This week Peeps is venturing back to a time – not too long ago – when it was considered perfectly acceptable for sweets designed to look like cigarettes to be sold to children.
If you grew up in the 1970s, or earlier, you probably remember pretending to draw on a sweet cigarette, which you held between your fingers with an assumed air of adult elegance or let dangle insolently from the corner of your mouth in an equally precocious manner.
These fake “fags” were thin white sticks with a touch of red at the tip – meant to represent the lighted end. But, of course, they were nothing like the real thing, having a tendency to get sticky at the end you sucked and tasting of nothing but sugar.
Very often the packs contained a slim card with a picture of a footballer and details about his club. Various other subjects, usually considered to be of interest more to boys than girls, were also featured on the cards that you could collect to show off or trade with your friends.
One of the confectionary companies that made these packets of sweet cigarettes was Dickson Orde of Farnham.
It is understood that they were a small manufacturer founded in 1953 and were taken over in 1980 by Hull-based confectioner Needlers, who in turn were bought by Hillsdown Holdings and later NORA SA, the largest food group in Norway.
Apart from those facts, Peeps has little information on the firm. Online sources suggest the company only issued one set of football cards, which was simply titled “Footballers”. Released with “Festoon” confectionery back in 1960, it featured 50 colour head and shoulders portraits and posed “action” pictures.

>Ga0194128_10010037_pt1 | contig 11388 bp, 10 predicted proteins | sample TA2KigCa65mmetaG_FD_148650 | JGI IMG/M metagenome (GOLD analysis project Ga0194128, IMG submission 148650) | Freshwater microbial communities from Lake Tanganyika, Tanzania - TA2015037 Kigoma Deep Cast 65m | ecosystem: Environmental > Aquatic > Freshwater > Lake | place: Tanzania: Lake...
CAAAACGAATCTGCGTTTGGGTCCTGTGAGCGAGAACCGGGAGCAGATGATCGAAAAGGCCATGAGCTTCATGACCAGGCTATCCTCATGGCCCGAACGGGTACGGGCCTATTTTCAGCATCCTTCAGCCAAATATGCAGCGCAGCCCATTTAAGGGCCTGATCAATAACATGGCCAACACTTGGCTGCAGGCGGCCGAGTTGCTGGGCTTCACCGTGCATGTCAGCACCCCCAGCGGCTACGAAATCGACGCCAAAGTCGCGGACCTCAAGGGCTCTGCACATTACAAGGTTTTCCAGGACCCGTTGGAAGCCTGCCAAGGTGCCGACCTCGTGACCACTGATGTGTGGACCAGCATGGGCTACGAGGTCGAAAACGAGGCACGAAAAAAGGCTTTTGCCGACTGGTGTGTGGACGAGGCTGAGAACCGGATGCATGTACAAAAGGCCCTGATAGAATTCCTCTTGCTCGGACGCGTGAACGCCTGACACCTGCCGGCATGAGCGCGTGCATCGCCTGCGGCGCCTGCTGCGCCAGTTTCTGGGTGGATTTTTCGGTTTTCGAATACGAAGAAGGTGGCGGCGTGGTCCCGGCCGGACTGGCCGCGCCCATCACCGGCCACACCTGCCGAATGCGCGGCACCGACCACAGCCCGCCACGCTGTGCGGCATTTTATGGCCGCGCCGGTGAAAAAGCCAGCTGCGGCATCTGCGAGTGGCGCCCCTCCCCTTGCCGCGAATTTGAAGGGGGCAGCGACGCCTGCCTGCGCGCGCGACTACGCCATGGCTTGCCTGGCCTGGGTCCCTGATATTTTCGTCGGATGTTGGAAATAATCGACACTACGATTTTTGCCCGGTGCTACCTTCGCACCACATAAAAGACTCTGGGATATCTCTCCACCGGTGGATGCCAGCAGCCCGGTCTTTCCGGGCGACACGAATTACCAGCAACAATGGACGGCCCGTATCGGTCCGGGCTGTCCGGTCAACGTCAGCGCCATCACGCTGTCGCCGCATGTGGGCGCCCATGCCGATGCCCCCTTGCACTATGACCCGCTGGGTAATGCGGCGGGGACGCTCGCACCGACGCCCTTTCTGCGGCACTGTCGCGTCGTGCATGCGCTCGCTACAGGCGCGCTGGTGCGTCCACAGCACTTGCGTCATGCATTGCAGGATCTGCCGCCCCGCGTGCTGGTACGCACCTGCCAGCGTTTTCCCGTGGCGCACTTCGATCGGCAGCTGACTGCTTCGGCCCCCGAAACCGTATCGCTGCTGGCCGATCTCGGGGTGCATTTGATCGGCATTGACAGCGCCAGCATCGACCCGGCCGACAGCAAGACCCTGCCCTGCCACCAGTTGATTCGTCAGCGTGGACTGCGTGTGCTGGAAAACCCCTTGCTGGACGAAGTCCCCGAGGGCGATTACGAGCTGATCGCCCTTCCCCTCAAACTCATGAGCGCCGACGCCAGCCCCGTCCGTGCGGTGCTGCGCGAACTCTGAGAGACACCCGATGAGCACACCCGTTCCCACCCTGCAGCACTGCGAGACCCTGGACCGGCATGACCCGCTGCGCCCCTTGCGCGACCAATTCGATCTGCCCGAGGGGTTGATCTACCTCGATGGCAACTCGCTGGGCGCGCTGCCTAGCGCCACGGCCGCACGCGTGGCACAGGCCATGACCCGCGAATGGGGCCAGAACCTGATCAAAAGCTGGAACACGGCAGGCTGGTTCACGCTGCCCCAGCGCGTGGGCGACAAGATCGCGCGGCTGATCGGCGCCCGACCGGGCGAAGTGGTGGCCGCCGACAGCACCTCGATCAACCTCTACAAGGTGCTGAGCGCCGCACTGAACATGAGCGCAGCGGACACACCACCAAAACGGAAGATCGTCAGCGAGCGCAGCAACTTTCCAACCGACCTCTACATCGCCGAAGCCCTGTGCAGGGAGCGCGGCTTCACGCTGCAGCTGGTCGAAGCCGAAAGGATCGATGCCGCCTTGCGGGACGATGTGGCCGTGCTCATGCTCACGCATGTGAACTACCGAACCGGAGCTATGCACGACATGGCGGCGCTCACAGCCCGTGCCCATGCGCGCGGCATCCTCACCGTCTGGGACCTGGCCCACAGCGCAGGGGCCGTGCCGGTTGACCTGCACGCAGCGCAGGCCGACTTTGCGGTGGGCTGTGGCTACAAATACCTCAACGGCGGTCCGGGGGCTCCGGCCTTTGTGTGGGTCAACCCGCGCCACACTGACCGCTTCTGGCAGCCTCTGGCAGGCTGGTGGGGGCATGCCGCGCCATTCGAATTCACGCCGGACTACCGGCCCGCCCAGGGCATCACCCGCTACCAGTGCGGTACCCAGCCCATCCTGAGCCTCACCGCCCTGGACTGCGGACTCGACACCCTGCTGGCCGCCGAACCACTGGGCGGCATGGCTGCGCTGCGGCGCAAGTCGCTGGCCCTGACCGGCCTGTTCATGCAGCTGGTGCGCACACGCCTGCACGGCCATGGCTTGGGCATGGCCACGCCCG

But we do know they also produced a series called “Sports of the Countries”, showing various national sports, and we believe they must have issued sets on other topics too as we have photographs of three cards bearing their name from a series called “Ships Through The Ages” (pictured below).
Card number 5 in that series featured the first Ark Royal, which was the flagship of Lord Howard at the time of the Spanish Armada, described as much smaller but more manoeuvrable than her main adversary, the San Martin flagship of the Duke of Medina Sidonia.
Number 9 focused on the Royal Barge – a 63ft long, richly carved and gilded riverboat designed by William Kent for Prince Louis Frederick, son of George II. Crewed by oarsmen dressed in scarlet jackets with blue sleeves, it served for many years conveying royalty up and down the Thames.
Number 10 described the Great Eastern, which was designed by Isambard Kingdom Brunel and was by far the largest vessel of the mid-1800s. At 18,914 tons and with a length of 692 feet, she could carry a huge cargo, 4,000 passengers and enough coal for a voyage to Sri Lanka and back.
The idea for these “cigarette” cards was borrowed from real cigarette packets, which from the 1880s had included pictures of sports stars, beautiful women and soldiers.
Manufacturers had started using cards as “stiffeners” to protect the contents from being crushed or bent when cigarettes were wrapped in paper packets, but they soon realised their advertising potential and sets of cards to collect were produced to encourage repeat purchases.
With background information on the pictured subjects printed on the back, the cards served to educate as well as to excite and amuse.
By the 1930s sets issued covered almost all aspects of nature, transport, sport and famous figures – and in later sweet cigarette packs, children could find cards with their favourite TV characters such as Dr Who.